Sumit Singhal loves modern architecture. He comes from a family of builders who have built more than 20 projects in the last ten years near Delhi in India. He has recently started writing about the architectural projects that catch his imagination.
SIAMESE BLOSSOM in Raminthra Road, Bangkok by Somdoon Architects Ltd
August 6th, 2013 by Sumit Singhal
Article source: Somdoon Architects Ltd
Siamese Blossom is a townhouse project on Raminthra Road, a suburb on the north of Bangkok. The scheme aims to create a living space within greenery, conveying a sense of community and to fix the common problems of townhouses. These include a lack of natural ventilation and a lack of natural light found in a long and narrow plot.
The townhouses are arranged to allow the narrow elevations facing East and West to gain minimum heat from the sun. In contrast, the long elevations entail openings facing the North and South to get natural ventilation. They become perpendicular with the main public road in the centre of the development. Plants walls and fences along the main public road provide a secure and controlled access the townhouses, whilst maintaining a friendly atmosphere. The townhouses are systematically designed to be 12m apart. The space in between becomes a shared garden and a key space for natural cross-ventilation between the two rows. In this respect the gardens become a community space as they are only accessible by the immediate townhouses.
Each row of townhouses consists of 7-8units with 3 different plot widths; 4.8m, 5.2m and 5.45m.
1 4.8m wide plot – 3 bedrooms and 3 bathrooms
2 5.2m wide plot – 3 bedrooms and 3 bathrooms, with internal courtyard on 2nd floor next to bedrooms, allowing bedrooms to have cross ventilation and more natural light
3 5.45m wide plot – 3 bedrooms and 4 bathrooms, with internal courtyard on the 3rd floor and all living rooms in all units are detached from party walls
All townhouse units are organized vertically starting from parking, living on first floor, dining and kitchen at mezzanine and bedrooms at the upper floors. The first floor and mezzanine floor continue from front to back of the townhouse allowing natural cross ventilation. They are split to create 5m high double height ceiling for the living area facing the backyard. The staircase is located in the centre of the unit, operating as a continuous internal court with a sky light, letting in natural sun light. This internal court in conjunction with the louvered roof creates a stack effect for natural ventilation.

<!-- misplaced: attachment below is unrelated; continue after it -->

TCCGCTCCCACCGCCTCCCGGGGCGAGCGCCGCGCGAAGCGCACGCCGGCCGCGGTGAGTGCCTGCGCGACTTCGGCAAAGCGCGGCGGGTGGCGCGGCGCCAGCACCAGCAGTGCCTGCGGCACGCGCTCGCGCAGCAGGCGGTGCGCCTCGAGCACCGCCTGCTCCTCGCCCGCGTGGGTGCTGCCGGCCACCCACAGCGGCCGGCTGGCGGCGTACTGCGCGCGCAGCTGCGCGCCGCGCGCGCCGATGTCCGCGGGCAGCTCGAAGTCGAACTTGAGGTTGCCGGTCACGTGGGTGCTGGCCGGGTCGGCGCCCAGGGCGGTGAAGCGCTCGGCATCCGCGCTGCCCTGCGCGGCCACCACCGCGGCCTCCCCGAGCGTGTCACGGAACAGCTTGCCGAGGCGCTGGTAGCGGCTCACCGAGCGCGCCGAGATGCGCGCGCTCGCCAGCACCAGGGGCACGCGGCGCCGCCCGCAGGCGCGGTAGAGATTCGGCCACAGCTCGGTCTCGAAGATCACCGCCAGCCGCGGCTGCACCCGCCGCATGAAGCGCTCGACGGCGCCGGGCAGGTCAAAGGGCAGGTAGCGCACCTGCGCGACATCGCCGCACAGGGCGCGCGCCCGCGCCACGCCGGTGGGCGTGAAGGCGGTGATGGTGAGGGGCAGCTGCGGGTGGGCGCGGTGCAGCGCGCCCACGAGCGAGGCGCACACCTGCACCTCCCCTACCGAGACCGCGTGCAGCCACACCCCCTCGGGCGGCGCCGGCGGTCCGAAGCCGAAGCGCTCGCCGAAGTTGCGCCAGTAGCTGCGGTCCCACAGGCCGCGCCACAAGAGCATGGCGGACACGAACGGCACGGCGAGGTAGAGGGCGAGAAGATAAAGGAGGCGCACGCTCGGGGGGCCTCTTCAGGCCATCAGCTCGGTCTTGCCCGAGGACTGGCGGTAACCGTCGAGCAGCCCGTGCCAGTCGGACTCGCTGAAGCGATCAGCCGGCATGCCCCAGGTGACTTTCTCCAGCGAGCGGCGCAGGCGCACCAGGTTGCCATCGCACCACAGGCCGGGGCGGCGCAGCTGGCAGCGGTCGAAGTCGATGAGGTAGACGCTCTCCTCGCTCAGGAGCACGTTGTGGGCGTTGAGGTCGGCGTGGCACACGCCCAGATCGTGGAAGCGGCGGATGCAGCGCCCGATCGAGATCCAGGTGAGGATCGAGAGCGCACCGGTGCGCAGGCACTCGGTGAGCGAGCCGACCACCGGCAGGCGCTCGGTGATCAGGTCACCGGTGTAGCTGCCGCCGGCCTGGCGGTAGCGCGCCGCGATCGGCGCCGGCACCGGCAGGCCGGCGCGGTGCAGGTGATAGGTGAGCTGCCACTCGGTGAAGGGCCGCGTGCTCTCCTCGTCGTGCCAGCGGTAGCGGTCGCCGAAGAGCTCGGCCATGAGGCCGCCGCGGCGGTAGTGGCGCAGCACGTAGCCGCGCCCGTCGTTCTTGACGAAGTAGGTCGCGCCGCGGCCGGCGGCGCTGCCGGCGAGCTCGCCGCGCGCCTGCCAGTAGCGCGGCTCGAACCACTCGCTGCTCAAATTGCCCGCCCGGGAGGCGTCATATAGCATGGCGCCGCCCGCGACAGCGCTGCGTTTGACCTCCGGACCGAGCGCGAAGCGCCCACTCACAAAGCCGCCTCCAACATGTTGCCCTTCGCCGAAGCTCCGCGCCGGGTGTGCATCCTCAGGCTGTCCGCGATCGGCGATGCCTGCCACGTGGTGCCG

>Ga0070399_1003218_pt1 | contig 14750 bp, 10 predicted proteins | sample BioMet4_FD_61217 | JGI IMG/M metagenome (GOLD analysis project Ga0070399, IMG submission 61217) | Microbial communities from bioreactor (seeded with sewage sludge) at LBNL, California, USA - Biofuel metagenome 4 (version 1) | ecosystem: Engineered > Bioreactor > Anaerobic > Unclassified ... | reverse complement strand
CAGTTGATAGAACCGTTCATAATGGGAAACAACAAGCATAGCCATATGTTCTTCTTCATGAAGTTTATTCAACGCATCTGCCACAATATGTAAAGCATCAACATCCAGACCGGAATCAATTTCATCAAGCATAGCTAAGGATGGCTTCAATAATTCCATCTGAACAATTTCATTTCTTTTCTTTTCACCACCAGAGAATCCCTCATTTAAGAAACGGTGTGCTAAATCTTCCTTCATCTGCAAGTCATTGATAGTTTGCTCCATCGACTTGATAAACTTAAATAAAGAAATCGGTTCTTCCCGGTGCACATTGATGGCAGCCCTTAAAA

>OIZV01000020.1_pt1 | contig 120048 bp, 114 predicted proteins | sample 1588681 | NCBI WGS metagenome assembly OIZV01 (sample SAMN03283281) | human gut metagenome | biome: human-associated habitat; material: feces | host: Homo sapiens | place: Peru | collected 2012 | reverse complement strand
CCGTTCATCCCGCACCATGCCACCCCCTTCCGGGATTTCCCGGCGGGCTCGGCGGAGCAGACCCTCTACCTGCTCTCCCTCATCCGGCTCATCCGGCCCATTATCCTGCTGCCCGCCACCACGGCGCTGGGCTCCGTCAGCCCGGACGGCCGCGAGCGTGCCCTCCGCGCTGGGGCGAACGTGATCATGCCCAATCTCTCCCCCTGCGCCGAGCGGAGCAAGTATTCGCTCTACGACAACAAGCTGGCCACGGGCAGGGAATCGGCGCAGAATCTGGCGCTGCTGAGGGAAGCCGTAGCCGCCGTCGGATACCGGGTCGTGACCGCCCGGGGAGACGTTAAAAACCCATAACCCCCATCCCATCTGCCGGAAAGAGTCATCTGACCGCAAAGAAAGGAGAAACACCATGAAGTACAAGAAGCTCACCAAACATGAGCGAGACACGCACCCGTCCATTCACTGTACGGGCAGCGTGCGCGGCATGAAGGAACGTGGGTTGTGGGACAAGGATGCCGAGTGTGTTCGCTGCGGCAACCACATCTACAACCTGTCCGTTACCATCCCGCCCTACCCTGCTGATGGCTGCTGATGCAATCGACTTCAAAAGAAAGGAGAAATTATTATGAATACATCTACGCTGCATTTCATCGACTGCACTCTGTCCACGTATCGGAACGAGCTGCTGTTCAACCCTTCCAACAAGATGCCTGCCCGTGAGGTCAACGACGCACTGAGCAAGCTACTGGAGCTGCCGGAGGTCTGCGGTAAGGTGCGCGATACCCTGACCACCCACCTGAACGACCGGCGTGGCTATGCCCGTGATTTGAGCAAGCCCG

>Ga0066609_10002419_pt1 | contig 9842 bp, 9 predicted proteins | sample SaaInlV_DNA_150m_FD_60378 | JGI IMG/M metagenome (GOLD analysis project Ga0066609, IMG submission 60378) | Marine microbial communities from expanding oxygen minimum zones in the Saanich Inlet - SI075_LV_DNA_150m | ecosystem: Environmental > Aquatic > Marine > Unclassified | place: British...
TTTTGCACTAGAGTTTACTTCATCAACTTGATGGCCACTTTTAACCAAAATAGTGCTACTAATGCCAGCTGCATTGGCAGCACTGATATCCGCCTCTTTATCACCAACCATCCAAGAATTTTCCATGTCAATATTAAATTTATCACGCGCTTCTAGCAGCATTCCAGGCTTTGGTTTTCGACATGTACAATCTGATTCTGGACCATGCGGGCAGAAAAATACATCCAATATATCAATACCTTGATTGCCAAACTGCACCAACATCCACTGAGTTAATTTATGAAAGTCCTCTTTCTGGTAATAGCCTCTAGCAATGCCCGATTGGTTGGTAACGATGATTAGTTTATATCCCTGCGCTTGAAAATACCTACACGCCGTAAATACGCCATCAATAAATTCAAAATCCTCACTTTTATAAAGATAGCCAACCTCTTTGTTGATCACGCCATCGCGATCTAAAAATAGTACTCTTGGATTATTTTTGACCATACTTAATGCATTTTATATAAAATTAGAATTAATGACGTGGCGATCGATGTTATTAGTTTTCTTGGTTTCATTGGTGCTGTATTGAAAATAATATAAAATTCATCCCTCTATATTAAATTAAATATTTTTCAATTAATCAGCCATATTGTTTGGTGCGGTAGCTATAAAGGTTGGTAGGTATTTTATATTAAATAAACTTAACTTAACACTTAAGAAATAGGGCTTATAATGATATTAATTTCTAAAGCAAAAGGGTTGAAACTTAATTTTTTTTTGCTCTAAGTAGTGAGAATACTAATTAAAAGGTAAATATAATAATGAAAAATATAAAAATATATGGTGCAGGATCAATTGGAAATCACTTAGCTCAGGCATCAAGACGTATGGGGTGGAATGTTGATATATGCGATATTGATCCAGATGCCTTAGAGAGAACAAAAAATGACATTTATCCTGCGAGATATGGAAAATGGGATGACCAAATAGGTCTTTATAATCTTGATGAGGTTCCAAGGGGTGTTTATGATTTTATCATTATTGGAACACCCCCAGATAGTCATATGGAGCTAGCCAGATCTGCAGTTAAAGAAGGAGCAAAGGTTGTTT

The living room and bedroom area are partially recessed from the party wall in all second to last units of each row. The recessed corner accommodates windows for natural light and a pocket garden space. It accentuates the connection between the inside and outside forming an idea of living in the garden. This is expressed through the living room and bedrooms adjacent to the pocket gardens.
The brick screens are the primary element of the townhouse façade. It is an inexpensive and common material in Thailand. Therefore it has a low carbon footprint and is better suited for the skills of the local construction labour. The gradation of brick density creates variation of solid and translucent quality which responds to the use of the space behind such as bathrooms or kitchen or air-condensing units. The brick screens have various functions such as acting as privacy screens, providing sun shading and covering of air-condensing units and downpipes.
We increased the variation within the units by simple methods to archive the sense of natural community and create better identity for each unit. This is achieved by mirroring units or increasing the 3rd floor height on random units. These taller units are highlighted by the red brick coloured façade leaving all other units coloured grey.
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